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best supporting role..

Ever since I discovered that Flirt’s Deck supports were rotted, I have been slowly working towards replacing them. Weather and work have conspired to keep me from the task, but I am finally making progress.

As noted some time ago, the supports that kept Flirt’s decks from buckling were nothing more than half tubes of cardboard glued into place and encapsulated in resin and mat. In both theory and practice this makes a fine and lightweight support. It also makes for a soggy mess if water should get to it. With all of Flirt’s gelcoat crazed beyond repair, all of her deck supports came out in soaking wet chunks.

rotted support

Down the centre of my Sprite’s deck was also sliver of glassed in plywood. Again, this is a very strong and lightweight way to both support the deck and anchor the cleat that was bolted through it. While not as bad as the other supports, it too had seen better days.

underdeck support

As you can see by both the dark areas and the fact that the upper layer of ply was permanently attached to the glass mat, it too had seen better times. It was still in better shape than the cardboard though.

rotted ply

And now I get to the fun stuff. After months of waiting for just the right weather to coincide with my days off, I have replaced the ply. I used 3/8s marine ply and ran it from the very stem to where it stopped just short of the hatch. Tomorrow I will be adding the deck stringers that will run from the oak beams I already glassed in to the ply and then epoxying them into place and encapsulating them in woven mat. Already the deck buckles less than when I first got Flirt, once I get all the stringers into place and then have the deck coated in Carbonfibre and epoxied over.. it should be like the proverbial brick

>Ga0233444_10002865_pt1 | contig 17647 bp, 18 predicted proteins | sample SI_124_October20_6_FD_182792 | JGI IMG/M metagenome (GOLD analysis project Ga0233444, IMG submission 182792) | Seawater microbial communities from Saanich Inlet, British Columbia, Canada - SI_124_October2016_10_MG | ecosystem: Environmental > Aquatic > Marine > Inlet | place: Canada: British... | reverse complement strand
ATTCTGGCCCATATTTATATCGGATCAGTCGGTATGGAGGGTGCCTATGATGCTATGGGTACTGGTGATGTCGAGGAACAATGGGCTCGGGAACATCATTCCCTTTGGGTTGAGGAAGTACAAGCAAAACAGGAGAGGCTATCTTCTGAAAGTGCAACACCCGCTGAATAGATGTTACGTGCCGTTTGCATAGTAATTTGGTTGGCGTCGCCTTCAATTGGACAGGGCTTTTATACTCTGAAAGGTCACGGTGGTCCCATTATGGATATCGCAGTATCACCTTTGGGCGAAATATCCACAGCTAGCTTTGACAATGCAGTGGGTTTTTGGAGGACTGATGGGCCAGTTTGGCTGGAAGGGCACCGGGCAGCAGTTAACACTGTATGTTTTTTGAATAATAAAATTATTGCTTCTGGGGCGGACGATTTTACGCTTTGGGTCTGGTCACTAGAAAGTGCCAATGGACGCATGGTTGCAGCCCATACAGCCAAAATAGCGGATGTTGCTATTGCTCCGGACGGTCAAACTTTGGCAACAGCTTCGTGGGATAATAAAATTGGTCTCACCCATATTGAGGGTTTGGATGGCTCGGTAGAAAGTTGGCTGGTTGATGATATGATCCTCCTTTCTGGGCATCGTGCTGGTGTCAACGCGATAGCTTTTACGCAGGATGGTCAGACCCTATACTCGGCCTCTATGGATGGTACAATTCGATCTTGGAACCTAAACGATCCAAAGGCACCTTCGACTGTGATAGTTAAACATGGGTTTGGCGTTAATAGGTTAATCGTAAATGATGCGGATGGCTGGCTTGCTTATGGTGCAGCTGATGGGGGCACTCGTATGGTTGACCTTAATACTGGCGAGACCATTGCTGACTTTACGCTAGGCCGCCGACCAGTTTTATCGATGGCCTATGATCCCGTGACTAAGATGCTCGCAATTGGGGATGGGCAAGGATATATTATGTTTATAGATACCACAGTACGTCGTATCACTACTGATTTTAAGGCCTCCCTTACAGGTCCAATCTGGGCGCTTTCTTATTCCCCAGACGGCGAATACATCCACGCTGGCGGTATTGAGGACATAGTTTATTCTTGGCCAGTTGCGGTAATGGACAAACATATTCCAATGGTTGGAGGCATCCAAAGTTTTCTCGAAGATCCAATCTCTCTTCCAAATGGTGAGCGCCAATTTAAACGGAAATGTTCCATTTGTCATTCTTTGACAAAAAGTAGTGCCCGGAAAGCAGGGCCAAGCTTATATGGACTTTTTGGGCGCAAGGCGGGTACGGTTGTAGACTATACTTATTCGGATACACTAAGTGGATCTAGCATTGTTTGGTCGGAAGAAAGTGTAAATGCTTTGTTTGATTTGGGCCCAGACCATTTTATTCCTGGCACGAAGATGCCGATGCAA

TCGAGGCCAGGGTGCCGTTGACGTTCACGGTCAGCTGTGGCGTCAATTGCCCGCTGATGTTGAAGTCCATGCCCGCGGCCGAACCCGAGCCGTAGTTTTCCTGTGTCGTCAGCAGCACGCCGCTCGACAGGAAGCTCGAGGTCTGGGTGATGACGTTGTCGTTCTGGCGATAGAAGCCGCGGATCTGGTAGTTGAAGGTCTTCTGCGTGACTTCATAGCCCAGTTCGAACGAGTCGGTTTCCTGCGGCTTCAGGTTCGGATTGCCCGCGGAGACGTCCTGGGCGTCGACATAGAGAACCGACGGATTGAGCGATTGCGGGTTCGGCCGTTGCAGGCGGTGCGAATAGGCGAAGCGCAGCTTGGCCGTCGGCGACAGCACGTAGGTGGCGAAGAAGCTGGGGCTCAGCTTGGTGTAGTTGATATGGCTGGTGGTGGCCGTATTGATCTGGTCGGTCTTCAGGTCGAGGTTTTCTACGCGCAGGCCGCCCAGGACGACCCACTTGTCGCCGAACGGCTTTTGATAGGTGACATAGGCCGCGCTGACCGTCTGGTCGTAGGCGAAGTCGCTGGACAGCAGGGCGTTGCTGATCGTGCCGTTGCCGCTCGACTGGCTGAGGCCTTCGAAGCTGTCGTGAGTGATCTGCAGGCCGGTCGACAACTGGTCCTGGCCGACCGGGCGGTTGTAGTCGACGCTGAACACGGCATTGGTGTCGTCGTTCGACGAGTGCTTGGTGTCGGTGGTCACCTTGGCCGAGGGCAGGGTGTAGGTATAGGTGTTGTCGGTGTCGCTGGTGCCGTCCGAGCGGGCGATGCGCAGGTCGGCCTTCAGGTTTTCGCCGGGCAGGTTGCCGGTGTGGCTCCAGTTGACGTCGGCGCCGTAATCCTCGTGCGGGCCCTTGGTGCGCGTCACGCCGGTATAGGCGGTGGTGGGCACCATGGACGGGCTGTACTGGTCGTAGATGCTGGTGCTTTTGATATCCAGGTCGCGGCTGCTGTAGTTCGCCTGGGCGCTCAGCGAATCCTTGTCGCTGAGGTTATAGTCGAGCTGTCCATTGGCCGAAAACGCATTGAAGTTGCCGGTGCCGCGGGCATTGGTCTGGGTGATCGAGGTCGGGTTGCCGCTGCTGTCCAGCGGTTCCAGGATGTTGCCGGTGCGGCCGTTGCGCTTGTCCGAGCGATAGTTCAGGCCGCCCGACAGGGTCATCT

new deck support

Using the westsystem, I mixed the epoxy with enough filler to turn it to a peanut butter consistency before screwing through the deck to draw the ply up to it. This pulled the plywood to the deck’s crowned shape and started to squeeze out some of the epoxy. In a couple of days, I can remove the screws and fill them. Once that is done, everything can get coated in epoxy and glass to make it one solid deck.

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A long time sailor who has been away from the water for too long, I am working hard to bring an old and abused boat back to life. When not working on my boat, I can often be found working as a Stage Hand in Atlantic City or just out and about on my Mountain Bike. I really come off as a quiet and boring person when people first meet me.

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